Most people listen to some sort of music while exercising, whether it’s at the gym, in your home, outside for a run, or mountain biking through the woods. Why do we want to listen to music? Maybe it is to escape the silence or stress in our daily lives or to tune out our inner voice. Or subconsciously, perhaps when we are running or training, we find that a beat helps us stay on track, or it keeps us at a steady pace for our mile run. Yes, we love listening to music, but training to a beat is much more beneficial for your body than you might initially realize.
You will often see trainers and athletes using eccentric, concentric, and isometric tempo training techniques but might have wondered what the benefit is in doing so.
- Concentric: Type of muscle contraction where the force generated by the muscle is greater than the opposing force; thus the muscle length shortens during a concentric contraction.
- Real-life example: Lifting weights in a bicep curl would be a perfect example of this type of contraction. By curling the weights up into a bicep curl, your muscles are contracting and shortening.
- Eccentric: Type of muscle contraction where the force generated by the muscle is less than the opposing force thus the muscle length will elongate during an eccentric contraction. This is the exact opposite of a concentric contraction.
- Real-life example: Using the same example as above, coming out of a bicep curl to lower the weight back down would best describe this type of contraction. Another example would be lowering into a squat.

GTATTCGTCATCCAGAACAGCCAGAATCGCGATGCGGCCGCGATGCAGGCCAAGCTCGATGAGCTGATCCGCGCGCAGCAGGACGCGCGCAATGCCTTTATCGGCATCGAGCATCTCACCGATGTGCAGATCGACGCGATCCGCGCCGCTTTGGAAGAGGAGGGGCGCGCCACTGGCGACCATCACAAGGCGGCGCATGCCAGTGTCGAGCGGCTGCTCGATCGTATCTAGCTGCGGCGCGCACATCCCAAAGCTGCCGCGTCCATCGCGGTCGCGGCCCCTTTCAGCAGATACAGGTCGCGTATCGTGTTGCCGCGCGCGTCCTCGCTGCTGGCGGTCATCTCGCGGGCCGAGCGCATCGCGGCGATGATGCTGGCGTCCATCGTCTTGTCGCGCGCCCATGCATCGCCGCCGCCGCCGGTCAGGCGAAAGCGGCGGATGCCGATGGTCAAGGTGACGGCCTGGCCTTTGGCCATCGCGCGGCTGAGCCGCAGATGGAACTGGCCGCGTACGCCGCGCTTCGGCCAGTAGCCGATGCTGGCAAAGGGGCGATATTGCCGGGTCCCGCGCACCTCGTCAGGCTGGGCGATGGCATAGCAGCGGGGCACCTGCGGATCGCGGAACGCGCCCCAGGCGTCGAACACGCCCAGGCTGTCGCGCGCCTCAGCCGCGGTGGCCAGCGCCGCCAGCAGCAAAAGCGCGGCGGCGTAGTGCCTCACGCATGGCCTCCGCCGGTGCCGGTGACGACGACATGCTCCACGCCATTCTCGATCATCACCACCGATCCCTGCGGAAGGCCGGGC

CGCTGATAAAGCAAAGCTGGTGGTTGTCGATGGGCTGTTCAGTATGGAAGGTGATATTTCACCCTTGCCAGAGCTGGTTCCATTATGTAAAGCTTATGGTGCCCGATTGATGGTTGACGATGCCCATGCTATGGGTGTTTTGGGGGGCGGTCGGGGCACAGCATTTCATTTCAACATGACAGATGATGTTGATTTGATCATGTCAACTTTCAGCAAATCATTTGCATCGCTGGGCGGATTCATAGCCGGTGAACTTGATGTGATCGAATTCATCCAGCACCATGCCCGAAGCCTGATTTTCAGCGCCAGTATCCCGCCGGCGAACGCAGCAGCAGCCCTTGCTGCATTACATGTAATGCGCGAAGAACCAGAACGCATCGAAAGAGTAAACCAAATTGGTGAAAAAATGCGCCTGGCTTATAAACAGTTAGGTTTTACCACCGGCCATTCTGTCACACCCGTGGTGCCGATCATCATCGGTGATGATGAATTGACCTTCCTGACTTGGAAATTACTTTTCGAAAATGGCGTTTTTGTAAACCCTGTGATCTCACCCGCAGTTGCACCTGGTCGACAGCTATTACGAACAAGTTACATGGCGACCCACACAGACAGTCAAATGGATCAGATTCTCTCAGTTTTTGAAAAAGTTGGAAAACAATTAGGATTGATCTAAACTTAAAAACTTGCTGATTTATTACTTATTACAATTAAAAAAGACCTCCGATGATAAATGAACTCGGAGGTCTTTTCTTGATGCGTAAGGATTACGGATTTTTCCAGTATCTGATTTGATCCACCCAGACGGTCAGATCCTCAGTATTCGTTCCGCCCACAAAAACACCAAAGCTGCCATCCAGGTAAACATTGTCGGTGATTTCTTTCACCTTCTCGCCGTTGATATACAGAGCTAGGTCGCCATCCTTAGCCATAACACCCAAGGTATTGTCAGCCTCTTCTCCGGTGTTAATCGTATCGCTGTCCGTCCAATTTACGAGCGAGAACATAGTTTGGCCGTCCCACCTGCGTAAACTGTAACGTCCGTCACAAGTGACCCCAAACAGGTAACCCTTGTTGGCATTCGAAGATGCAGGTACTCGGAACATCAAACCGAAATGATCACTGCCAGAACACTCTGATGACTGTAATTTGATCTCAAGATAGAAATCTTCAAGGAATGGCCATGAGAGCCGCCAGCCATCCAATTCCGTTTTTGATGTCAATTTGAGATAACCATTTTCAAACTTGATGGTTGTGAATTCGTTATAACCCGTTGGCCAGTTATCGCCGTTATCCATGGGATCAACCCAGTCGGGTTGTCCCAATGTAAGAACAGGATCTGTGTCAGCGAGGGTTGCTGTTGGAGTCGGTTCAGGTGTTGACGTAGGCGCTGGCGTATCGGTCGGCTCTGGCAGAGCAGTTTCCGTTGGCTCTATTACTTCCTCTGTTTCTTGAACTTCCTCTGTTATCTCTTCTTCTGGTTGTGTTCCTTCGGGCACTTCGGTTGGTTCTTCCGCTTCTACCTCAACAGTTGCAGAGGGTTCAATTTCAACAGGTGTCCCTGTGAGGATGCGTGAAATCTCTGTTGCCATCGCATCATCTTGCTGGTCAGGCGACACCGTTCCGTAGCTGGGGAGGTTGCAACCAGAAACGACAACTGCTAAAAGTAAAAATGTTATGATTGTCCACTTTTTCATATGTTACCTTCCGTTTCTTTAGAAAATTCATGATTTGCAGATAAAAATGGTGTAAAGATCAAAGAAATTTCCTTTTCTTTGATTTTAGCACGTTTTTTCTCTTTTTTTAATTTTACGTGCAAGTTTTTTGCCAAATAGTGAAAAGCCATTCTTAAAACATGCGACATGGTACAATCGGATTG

- Isometric: Type of muscle contraction where the muscle does not change length while contracting; it remains constant.
- Real-life example: This type of contraction would best be described while holding a squat position or holding a plank. Your muscles are contracting, but the length of the muscles that are at work are not shortening or lengthening.
By slowing down the pace of your exercise, for example, lowering into a squat position with a tempo that takes 3-seconds to go down with a pause at your lowest point then come out of your squat with another 3 second tempo, will ultimately lead to optimizing muscle strength and power. By doing so it can help increase your overall strength, aid in decreasing the risk of injury and give you a competitive edge. The Train Centric app is the perfect tool for this.